Early Signs that Washington State's Curve May Be Flattening and What That Means

Medical staff in protective gear administer a test for COVID-19 at a drive-through testing center in Paramus, N.J., Friday, March 20, 2020. The coronavirus testing center opened Friday in Bergen County which has been the state’s hardest-hit area. Gov. Phil Murphy said only those with symptoms should get in line, and not those whom he called the “worried well,” people who are feeling well but are concerned they could be infected. The facility will have the capacity to conduct 2,500 tests a week, according to the governor. (AP Photo/Seth Wenig)

 

The first diagnosis of the Wuhan Virus occurred in Snohomish County, Washington, on January 19, when a 35-year-old man presented with a four-day cough history at a local urgent care facility. He had returned from visiting family back in Wuhan, China. From there, the number of cases grew slowly, but steadily, boosted by a group of cases at the Life Care Center (nursing home in Kirkland, WA). Over 30 patients at this facility have since died from the virus. As the virus continued to spread, the numbers began to increase faster. After March 8, the number of new cases from one day to the next averaged about 50 percent. For example, if there were 500 new cases one day, there would be roughly 750 the following day.

There are signs this rapid pace may be slowing, thus “flattening” the curve. We want to see the ratio of the number of new confirmed cases to the total cases approach zero.

Hotair’s Allahpundit posted on Seattle’s curve on Thursday. While it’s much too early to call this a trend, I checked Friday’s statistics which showed 189 new cases, an increase of only 16% from the day before.

According to USA Today, nationwide, the U.S. first entered into the “community transmission” phase on March 3, so we are now more than two weeks into it. Washington State is ahead of the rest of the country. The state had the earliest outbreaks and can be expected to emerge from it first.

New Cases of Wuhan Virus in Washington State

Source: Seattle Times

              Total Cases     New            Increase

2/28:            1

2/29:            7                +6                600%

3/2:             18              +11                 157%

3/4:             39             +21                  117%

3/6:             83             +44                 113%

3/8:           137             +54                   65%

3/10:         267           +130                   95%

3/12:         457            +190                   71%

3/14:         642            +185                  40%

3/16:         904           +282                  44%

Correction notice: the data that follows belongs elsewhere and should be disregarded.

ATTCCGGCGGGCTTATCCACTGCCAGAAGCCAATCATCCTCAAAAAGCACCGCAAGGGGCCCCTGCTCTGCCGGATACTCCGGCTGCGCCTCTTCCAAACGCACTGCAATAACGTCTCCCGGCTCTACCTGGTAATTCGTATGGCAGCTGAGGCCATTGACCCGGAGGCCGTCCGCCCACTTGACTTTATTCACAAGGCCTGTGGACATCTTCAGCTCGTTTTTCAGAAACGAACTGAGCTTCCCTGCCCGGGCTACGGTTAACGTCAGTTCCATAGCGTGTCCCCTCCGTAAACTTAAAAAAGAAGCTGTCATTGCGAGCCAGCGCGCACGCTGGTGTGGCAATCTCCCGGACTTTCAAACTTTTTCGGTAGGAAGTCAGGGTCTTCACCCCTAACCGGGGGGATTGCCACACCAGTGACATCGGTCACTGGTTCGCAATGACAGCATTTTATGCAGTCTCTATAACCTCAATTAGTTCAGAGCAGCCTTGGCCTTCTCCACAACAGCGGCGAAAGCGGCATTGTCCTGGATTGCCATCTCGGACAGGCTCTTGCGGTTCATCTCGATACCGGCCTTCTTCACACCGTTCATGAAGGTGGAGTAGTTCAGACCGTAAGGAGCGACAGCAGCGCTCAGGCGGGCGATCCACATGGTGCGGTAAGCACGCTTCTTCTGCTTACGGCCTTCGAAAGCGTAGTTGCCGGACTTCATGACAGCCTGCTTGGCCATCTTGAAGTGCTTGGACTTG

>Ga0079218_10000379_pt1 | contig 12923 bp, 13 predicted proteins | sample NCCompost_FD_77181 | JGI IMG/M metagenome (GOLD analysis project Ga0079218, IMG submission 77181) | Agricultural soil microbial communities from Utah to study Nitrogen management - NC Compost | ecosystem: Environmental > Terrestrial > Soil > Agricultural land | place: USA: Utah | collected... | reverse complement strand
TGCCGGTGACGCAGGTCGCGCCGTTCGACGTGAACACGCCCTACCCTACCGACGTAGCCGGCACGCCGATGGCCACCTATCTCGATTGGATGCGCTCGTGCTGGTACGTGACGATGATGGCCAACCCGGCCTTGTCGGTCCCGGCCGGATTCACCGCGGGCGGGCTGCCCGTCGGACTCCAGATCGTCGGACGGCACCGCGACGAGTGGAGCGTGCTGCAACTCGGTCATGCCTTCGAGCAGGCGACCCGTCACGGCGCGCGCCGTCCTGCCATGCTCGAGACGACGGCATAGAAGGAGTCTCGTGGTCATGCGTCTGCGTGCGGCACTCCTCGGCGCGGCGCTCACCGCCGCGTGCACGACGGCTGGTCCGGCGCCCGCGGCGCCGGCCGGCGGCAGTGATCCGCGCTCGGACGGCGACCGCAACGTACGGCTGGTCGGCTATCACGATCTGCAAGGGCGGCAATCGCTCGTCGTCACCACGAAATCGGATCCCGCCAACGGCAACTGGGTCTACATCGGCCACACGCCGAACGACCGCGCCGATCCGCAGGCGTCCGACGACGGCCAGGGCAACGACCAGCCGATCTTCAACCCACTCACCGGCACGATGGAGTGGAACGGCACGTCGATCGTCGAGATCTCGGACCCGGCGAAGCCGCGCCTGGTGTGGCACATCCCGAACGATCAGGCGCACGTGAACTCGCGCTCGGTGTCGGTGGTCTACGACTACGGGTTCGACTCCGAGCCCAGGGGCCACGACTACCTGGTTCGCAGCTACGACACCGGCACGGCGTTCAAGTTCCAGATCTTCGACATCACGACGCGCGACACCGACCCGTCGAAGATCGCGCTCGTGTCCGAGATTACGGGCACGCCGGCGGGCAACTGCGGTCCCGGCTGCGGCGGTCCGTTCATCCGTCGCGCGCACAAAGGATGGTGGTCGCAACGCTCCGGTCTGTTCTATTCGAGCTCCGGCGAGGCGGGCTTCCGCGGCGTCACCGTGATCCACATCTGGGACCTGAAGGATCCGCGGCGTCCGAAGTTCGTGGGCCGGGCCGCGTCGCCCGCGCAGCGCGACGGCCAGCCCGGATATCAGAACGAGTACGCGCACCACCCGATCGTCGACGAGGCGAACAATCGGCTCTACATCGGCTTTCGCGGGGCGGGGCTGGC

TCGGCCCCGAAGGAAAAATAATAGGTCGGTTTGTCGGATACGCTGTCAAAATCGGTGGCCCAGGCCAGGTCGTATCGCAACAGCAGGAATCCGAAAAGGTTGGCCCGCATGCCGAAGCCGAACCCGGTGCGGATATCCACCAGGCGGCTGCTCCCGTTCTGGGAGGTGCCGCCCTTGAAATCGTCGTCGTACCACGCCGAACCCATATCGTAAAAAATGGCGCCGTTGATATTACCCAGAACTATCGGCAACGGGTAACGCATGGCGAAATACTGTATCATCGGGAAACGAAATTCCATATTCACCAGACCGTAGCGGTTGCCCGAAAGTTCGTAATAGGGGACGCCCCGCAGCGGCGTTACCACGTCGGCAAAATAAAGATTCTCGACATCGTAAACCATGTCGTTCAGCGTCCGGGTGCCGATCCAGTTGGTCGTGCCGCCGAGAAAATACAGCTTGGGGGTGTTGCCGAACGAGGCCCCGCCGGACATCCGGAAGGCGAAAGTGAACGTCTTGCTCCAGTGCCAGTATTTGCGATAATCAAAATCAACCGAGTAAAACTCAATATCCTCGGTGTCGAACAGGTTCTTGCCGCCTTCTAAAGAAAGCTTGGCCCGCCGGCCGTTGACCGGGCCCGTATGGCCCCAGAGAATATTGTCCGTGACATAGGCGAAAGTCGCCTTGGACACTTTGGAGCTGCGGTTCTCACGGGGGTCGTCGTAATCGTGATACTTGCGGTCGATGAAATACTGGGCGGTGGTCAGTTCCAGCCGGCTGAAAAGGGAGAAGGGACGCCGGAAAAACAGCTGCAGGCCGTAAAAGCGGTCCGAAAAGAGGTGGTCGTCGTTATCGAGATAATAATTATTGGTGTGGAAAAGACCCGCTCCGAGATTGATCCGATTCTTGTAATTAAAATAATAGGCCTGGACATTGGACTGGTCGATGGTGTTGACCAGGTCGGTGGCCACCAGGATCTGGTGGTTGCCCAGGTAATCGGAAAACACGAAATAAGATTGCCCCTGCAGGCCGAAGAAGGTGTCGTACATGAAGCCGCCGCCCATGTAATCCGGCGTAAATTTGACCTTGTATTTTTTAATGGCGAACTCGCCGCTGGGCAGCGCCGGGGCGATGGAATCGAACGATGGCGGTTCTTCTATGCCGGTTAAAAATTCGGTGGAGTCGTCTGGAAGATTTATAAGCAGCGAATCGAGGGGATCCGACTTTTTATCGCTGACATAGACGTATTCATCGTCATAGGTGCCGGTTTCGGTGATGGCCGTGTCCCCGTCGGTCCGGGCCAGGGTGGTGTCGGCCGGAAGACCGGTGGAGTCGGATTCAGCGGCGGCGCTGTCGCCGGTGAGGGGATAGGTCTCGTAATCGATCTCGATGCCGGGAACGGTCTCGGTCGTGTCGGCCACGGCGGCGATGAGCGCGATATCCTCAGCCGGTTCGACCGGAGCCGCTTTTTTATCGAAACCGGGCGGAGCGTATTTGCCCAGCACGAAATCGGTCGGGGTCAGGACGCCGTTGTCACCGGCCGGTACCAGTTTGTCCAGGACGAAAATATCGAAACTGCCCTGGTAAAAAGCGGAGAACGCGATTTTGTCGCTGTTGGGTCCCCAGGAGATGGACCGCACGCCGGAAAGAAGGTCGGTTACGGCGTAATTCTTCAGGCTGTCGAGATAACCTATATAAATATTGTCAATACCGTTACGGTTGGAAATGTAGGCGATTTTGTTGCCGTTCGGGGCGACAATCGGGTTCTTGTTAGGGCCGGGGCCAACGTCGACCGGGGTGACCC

3/18:       1,187           +283                   31%

3/19:       1,376           +189                   16%

 

Nate Silver, the editor of FiveThirtyEight and a political statistician, saw a similar trend in King County, WA (Seattle). He noted that “based on restaurant reservation data⁠—widespread social distancing took place sooner there than elsewhere. So combined with relatively good testing, it’s where we might hope to see the curve bending first.”

Finally, Silver said that major employers in Seattle were also well ahead of the rest of the country in asking employees to work from home. That both helps with social distancing and serves as a signal to people that it’s not business-as-usual.

CNBC offered a pretty good explanation for why we should work toward flattening the curve.

In epidemiology, the curve refers to the projected number of new cases over a period of time.

In contrast to a steep rise of coronavirus infections, a more gradual uptick of cases will see the same number of people get infected, but without overburdening the health-care system at any one time.

The idea of flattening the curve is to stagger the number of new cases over a longer period, so that people have better access to care.

I can certainly understand the logic in that. But if the same number of people will be infected, the more impulsive part of me just wants to “get it done.” Give me the steep rise and fall.

Nevertheless, here we all are.

What everyone seems to agree on is the need for widespread testing. In early March, Seattle researcher Trevor Bedford “detected the hidden community spread in his city via genetic analysis.”

In the text message thread below, Bedford suggests a plan for communities to follow, with “massive testing” being the cornerstone.

See, that’s all we need to do.

Elizabeth Vaughn
Writer at RedState
Former financial consultant, options trader
MBA, Mom of three grown children
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